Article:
btw, links works as a graphical browser in the console too.

    on the commandline i don’t miss the graphics support. when i use a command line webbrowser, then the main reason is that i do not want graphics, mostly for speed reasons. missing javascript is more of an issue. (it looks like links and elinks are getting javascript support though)

    greetings, eMBee.


    November 18, 2010 at 1:28 am

    • I tend to agree that the title might be a bit misleading. I guess “Linux Framebuffer” would have been more descriptive.


      November 18, 2010 at 6:11 am

      • Hmm, maybe it would be better to declare that this browser works without any windowing interfaces installed? Or maybe ‘Does not require XWindows/XOrg/XFree86″? I say this because so many ‘buntu noobs are flocking in from Winhose, and the whole concept of frame buffering has not been a part of 99.9% of Winhose users lives – I’m saying try to talk in the most general of terms which they might understand.
        OTOH, not hanging ones self on a misconception is also important – your call.


        December 4, 2010 at 8:55 pm

  6. I think I should embed into it, so it can be an alternative GUI for REBOL 3, what’s more, it would allow fast prototyping for SVG and HTML5 features. Checkout to get an idea of the language.

    Tamas Herman

    November 18, 2010 at 1:43 am

  7. Hi re dependencies

    Take a look at this

    It extracts a dependency tree making it scriptable
    It solves your problem I think

    james ferguson

    November 18, 2010 at 3:46 pm

    • Never heard of it before. I’ll give it a go. Thanks!


      November 18, 2010 at 8:23 pm

  8. […] NetSurf – A Graphical Web Browser for Command Line (+CSS Support) « Soosck […]

  9. […] just got to make some slackbuilds for this:…mand-line-css/ When I'm in runlevel 2 I can already do pretty much everything I need without problems (tmux, […]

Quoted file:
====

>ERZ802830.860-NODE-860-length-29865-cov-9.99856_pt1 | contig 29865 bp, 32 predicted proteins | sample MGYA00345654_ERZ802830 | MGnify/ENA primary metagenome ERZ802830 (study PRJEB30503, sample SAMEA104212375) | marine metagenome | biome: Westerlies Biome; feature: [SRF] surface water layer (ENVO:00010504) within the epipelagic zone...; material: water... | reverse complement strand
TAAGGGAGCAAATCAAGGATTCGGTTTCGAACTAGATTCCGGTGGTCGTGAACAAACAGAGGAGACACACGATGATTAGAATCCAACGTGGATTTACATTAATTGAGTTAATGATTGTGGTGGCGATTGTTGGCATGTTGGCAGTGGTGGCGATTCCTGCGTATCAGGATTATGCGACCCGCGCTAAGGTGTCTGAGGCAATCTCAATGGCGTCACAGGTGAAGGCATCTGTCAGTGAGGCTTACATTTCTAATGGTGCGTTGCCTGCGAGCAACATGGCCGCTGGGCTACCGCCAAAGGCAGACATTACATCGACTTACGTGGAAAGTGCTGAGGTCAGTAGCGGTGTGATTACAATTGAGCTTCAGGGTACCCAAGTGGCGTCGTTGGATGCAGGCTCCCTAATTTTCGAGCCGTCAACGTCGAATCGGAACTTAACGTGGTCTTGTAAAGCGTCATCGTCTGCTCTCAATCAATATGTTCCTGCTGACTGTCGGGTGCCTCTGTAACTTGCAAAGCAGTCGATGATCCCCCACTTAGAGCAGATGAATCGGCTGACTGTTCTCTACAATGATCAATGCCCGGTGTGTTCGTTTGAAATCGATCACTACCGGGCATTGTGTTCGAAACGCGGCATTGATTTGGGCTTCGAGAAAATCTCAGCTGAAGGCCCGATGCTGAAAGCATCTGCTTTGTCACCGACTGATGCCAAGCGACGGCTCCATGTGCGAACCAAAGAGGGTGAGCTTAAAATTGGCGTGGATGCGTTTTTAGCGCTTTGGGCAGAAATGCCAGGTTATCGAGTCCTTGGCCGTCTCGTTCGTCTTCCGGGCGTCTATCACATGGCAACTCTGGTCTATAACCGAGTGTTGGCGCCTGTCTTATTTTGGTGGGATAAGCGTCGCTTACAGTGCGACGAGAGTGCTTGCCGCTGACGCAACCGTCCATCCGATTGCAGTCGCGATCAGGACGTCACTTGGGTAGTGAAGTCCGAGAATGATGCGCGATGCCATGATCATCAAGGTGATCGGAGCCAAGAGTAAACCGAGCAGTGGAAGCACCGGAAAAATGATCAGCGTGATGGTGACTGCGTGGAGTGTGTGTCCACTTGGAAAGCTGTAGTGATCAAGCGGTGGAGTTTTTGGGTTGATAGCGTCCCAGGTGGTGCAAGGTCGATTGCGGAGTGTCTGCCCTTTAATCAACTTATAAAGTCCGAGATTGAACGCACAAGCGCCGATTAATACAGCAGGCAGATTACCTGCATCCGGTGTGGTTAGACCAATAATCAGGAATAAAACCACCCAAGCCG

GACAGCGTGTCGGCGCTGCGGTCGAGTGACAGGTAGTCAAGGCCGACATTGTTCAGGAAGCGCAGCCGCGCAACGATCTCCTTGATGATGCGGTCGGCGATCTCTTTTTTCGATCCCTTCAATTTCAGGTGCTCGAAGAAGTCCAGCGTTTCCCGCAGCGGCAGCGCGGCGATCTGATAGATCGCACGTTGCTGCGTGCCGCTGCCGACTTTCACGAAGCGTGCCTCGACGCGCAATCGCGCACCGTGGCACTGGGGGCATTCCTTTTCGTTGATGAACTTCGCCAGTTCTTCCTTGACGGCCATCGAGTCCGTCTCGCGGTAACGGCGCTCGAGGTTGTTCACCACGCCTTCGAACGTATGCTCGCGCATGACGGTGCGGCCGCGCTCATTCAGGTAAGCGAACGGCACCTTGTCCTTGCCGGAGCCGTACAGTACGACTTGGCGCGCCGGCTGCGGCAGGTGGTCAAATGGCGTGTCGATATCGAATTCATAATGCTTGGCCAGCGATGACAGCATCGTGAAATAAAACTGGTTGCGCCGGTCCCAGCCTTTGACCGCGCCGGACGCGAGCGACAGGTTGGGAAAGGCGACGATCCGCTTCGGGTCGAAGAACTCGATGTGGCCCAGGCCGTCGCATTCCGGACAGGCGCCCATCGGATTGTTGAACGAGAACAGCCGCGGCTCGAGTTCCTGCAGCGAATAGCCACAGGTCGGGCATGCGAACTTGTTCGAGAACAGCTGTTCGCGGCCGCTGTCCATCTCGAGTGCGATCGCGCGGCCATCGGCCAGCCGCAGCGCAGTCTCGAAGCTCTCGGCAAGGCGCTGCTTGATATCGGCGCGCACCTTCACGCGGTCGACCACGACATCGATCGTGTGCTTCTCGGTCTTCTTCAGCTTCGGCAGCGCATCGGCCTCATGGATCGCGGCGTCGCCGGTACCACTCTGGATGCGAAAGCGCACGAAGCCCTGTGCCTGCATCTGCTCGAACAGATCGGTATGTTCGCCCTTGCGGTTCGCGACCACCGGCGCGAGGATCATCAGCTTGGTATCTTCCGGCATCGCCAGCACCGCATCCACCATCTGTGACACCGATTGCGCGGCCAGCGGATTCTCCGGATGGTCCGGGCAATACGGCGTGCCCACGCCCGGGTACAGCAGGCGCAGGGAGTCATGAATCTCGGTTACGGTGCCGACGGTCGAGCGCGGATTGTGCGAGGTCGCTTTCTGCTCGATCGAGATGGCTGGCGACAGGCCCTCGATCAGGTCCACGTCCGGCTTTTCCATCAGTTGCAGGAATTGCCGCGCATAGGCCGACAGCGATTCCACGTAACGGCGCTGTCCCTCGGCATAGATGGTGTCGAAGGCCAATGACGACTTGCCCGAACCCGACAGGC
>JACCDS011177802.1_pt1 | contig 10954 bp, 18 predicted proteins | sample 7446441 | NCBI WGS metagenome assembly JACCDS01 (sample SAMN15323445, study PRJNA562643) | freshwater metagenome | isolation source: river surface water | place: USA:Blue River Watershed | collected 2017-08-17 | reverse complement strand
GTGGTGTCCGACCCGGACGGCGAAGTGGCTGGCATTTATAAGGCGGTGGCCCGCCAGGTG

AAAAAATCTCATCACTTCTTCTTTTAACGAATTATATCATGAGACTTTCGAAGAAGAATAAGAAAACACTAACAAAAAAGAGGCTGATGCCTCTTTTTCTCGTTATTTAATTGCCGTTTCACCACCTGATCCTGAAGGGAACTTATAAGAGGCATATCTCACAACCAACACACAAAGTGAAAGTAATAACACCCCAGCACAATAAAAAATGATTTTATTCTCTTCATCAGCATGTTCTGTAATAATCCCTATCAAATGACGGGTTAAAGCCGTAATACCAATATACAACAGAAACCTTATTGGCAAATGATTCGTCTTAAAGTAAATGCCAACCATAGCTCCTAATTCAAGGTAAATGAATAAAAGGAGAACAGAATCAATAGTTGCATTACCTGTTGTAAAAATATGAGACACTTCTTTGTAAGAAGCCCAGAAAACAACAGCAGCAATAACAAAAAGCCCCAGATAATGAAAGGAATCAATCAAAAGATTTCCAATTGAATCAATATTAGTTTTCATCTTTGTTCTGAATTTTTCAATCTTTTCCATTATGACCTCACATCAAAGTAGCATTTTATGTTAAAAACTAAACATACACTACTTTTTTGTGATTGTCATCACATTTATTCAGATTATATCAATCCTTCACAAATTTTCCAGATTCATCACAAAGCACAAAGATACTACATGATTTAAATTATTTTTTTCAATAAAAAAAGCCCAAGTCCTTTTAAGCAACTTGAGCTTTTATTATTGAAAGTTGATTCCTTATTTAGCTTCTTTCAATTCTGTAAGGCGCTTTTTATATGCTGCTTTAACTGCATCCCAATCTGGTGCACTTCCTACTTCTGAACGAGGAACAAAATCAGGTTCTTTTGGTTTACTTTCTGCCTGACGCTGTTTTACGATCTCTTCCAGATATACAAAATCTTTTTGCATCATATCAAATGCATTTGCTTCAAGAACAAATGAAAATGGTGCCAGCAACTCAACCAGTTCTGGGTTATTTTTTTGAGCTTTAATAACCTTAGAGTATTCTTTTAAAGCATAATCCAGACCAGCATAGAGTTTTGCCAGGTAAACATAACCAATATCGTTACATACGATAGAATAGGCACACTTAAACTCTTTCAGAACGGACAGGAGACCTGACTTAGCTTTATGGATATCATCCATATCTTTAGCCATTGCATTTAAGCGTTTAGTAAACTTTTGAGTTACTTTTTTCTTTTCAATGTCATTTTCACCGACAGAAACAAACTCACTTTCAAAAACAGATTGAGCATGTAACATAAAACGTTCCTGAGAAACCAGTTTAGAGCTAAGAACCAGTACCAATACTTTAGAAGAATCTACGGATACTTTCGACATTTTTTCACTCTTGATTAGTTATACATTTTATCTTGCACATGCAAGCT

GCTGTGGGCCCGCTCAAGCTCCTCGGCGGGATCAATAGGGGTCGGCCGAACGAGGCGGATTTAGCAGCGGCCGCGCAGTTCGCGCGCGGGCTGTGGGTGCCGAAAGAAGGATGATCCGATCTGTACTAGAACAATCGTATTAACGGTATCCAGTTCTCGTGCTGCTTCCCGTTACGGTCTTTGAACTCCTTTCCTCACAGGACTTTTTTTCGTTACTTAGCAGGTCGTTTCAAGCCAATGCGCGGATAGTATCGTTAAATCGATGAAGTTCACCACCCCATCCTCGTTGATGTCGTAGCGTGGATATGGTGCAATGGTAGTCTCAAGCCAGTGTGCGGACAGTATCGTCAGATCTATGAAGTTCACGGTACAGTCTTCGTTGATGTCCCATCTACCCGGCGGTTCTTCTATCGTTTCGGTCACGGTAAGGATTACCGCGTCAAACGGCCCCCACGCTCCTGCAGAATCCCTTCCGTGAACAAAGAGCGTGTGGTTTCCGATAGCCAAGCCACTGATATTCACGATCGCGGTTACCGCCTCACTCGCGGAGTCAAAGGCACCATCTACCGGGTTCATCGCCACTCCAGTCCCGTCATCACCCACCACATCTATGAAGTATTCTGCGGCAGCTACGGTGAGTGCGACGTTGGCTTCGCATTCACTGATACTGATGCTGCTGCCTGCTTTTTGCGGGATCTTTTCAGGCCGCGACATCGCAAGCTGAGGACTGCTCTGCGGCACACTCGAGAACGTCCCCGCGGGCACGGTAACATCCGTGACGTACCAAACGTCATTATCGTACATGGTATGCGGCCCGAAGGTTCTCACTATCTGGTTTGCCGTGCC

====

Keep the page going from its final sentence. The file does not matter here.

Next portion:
10. I really could have appreciated such a surfing capability a few years as I was stuck without XWindowing capability and I needed to read a particular ‘how to’ in order to install important stuff; the instructions I needed were written in, of all things, HTML. W3C/MC weren’t available for installing, at that situation, so I had a difficult time reading the ‘how to’ with all the HTML tags. I eventually gave up on that installation and reinstalled an older distribution.


    December 4, 2010 at 9:09 pm

  11. I built netsurf, but as soon as i call netsurf-linuxfb
    the home page of netsurf opens and the computer totally freezes, which requires me to reboot.
    any idea how to debug this issue?


    May 26, 2011 at 7:11 pm

    • I am also getting the same problem?

      btw how is it command line browser?


      December 13, 2012 at 9:43 am

  12. Yeah it makes me sad a bit when I realize it is NOT A COMMAND LINE BROWSER after the whole successful installation procedure. Anyway. It seems a cool browser…but not for me ;(


    December 9, 2011 at 9:43 am

  13. that is not ocmmand line! it uses GTK jeez


    May 29, 2012 at 9:05 pm

  14. Hello i have a problem after all the compilation without any error in ubuntu 10.04, the nsfb binary doesn’t work, please help me because there is no error when i execute the binary. Any ideas?


    July 2, 2012 at 5:32 pm

  15. […] Guys, Reading through this article I realized that I had not being specifying the TARGET during the make script. Therefore […]

  16. I have installed it on my remote debian jessie server. Which helps a great deal. I do not have to get a headache over trying to setup X to do remote desktop or VPN port forward out the localhost. Big problem at times installing this like wordpress and plex server. exspecially plex Once installed browser setup is needed and can only be done to LOCALHOST.

    Have installed it from deb files which brought in gtk deps. I am going to install per manual next. I have scripted everything so far. No interactivity needed. With the exception of when install is complete I call netsurf from the server to verify if it works. Then I have the php test screen. The install stops when it loads and waits for you to x out the browser window, Then a dialog back comes up with five different senerios to choose.. then install script continues conitnues automatically. When I get the manual method scripted I’ll check back.
    This repeats twice , the second is to verify that php installed properly. I could just have you x out a


    February 27, 2016 at 5:25 pm

  17. Fonts? Images? CSS? Why not go full bloat and use JS too?
    What a bloated piece of shit.
    Try using something *actually* lean and nice, like netcat, or the wonderfully classic piping of /dev/tcp?

    Navid Zamani

    January 20, 2017 at 2:23 am